For a significant share of audiences today, film and serial television form one of the main means of engaging with fictional stories. But in recent years, film and television have also become a site for reflecting on the possibilities and limits of narrative forms, with an abundance of mainstream and arthouse films experimenting with fragmented, ambiguous, contradictory, incoherent, or unreliable storytelling. While many of these complex stories arguably serve to intensify the pleasures of narrative sense-making, some also seem to playfully challenge the fundamental principles of narration and narrativity. This article aims to concentrate on the latter effect, claiming that some contemporary films are taking narrative complexity beyond its classical – i.e. moderate and mimetically motivated – form in order to playfully subvert filmic storytelling principles. As a case in point we examine Quentin Dupieux’s  Réalité [Reality], a film that makes excessive and bold use of narrative paradoxes, contradictions and impossibilities to offer an overtly playful, metafictional resistance to the principles of classical film narration. We argue that Réalité presents a case that does not only subvert classical storytelling principles, but also parodies the by now clichéd characteristics of complexifying strategies, as well as the habitual modes of interpretation that viewers have developed to interpret complex films. Hereby, the film demonstrates tongue- in-cheek resistance to the dominant patterns and conventions of popular complex film narratives.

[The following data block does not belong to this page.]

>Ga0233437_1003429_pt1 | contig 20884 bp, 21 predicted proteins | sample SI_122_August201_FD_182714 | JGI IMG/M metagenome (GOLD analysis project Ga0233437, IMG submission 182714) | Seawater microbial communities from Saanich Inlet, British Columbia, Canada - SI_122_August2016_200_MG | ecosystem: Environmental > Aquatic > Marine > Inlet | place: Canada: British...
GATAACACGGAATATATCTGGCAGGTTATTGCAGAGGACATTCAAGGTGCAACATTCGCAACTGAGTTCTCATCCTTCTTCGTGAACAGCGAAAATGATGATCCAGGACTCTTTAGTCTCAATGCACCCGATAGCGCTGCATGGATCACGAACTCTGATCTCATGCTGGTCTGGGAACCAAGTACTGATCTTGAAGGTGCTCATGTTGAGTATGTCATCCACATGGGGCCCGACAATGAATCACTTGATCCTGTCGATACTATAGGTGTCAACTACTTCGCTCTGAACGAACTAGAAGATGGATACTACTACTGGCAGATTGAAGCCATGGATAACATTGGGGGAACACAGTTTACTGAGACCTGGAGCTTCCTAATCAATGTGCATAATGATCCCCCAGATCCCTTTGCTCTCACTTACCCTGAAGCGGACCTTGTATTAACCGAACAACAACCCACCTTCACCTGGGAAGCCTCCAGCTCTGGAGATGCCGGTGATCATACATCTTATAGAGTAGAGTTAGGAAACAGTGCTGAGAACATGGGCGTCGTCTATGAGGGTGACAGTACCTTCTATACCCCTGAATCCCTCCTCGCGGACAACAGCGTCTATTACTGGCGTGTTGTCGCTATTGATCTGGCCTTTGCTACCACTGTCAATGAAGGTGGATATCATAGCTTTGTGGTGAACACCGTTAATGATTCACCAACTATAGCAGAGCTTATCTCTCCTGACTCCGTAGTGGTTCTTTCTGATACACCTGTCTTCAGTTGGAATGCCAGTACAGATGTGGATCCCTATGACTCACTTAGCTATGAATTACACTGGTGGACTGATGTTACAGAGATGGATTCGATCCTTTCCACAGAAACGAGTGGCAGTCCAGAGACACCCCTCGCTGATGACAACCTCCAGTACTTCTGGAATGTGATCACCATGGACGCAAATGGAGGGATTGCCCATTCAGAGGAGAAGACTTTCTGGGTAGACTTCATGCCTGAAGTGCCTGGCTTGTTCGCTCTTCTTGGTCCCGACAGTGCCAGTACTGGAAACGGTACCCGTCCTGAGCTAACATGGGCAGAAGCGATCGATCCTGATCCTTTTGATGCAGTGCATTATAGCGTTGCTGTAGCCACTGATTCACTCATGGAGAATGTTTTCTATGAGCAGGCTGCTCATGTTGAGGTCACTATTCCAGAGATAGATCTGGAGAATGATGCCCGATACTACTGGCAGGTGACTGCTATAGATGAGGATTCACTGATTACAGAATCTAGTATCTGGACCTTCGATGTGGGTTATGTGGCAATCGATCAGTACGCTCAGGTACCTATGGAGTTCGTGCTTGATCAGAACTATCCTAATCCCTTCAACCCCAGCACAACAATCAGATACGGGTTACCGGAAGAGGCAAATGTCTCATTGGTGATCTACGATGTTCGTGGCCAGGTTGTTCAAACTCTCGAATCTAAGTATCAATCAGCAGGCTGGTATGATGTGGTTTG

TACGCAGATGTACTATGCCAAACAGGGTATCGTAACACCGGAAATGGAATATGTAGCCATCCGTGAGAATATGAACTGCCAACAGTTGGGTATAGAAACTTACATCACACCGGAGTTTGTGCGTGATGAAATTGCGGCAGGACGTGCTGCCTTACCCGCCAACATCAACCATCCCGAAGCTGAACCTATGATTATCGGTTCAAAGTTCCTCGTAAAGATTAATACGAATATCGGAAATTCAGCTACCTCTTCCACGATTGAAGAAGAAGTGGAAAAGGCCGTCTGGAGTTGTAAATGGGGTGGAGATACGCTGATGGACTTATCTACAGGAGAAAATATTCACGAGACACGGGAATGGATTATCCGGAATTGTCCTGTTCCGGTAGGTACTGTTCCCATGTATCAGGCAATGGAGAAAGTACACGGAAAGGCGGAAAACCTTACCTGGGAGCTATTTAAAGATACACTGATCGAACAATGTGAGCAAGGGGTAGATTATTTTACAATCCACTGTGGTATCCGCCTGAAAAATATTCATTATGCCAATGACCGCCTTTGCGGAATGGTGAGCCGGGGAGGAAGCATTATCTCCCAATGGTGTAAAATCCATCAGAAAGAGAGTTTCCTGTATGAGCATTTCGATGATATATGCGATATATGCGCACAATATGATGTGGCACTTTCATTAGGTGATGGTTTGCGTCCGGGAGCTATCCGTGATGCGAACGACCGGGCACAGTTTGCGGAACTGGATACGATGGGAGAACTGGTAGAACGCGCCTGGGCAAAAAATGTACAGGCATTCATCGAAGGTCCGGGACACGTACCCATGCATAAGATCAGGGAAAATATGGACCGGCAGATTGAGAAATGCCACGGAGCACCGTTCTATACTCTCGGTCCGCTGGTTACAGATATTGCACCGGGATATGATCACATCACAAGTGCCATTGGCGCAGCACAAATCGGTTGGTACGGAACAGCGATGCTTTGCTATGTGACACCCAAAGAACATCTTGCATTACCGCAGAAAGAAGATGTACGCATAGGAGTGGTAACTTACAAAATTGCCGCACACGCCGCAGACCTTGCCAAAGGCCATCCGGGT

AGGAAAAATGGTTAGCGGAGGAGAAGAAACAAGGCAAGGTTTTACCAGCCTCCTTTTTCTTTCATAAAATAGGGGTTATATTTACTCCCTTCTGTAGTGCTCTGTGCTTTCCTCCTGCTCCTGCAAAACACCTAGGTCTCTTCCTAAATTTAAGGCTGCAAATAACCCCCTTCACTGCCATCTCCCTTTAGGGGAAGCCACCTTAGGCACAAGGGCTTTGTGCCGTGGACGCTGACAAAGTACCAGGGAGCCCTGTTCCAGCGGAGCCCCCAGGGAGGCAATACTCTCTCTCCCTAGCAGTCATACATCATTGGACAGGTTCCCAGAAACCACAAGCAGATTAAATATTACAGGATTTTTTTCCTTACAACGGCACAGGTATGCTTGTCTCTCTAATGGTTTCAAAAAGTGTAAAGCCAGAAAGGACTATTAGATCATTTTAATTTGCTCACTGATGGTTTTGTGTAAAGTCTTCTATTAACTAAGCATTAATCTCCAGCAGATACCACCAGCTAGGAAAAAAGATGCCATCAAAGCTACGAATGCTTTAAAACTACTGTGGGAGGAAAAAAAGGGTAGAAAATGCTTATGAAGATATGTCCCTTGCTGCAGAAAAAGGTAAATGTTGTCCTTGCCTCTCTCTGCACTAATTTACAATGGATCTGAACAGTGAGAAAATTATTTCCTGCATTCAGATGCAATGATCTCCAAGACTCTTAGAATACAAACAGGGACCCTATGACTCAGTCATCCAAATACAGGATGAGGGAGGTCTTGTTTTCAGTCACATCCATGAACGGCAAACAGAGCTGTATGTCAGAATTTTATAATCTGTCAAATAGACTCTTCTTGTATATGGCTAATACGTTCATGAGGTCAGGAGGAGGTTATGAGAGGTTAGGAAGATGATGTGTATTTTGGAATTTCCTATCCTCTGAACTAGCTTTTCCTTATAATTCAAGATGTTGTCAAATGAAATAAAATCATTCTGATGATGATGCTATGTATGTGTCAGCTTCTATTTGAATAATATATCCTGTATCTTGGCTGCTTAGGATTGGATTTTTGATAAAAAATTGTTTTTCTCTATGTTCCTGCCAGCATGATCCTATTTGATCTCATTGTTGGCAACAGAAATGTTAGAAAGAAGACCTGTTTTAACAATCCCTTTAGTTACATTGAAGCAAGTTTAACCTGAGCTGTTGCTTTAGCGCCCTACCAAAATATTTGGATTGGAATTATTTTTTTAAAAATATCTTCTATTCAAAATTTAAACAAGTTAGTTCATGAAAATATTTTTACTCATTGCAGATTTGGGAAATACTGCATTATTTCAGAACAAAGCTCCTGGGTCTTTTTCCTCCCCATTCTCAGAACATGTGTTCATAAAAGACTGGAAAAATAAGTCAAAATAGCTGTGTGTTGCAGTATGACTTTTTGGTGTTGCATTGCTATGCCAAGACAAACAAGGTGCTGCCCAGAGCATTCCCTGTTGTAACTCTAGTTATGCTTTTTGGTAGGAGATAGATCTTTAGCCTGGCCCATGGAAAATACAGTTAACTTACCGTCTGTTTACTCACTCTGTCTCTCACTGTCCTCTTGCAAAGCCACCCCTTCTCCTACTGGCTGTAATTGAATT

|Tijdschrift||Global Media Journal – Australian Edition|
|Nummer van het tijdschrift||1|
|Status||Published - 2017|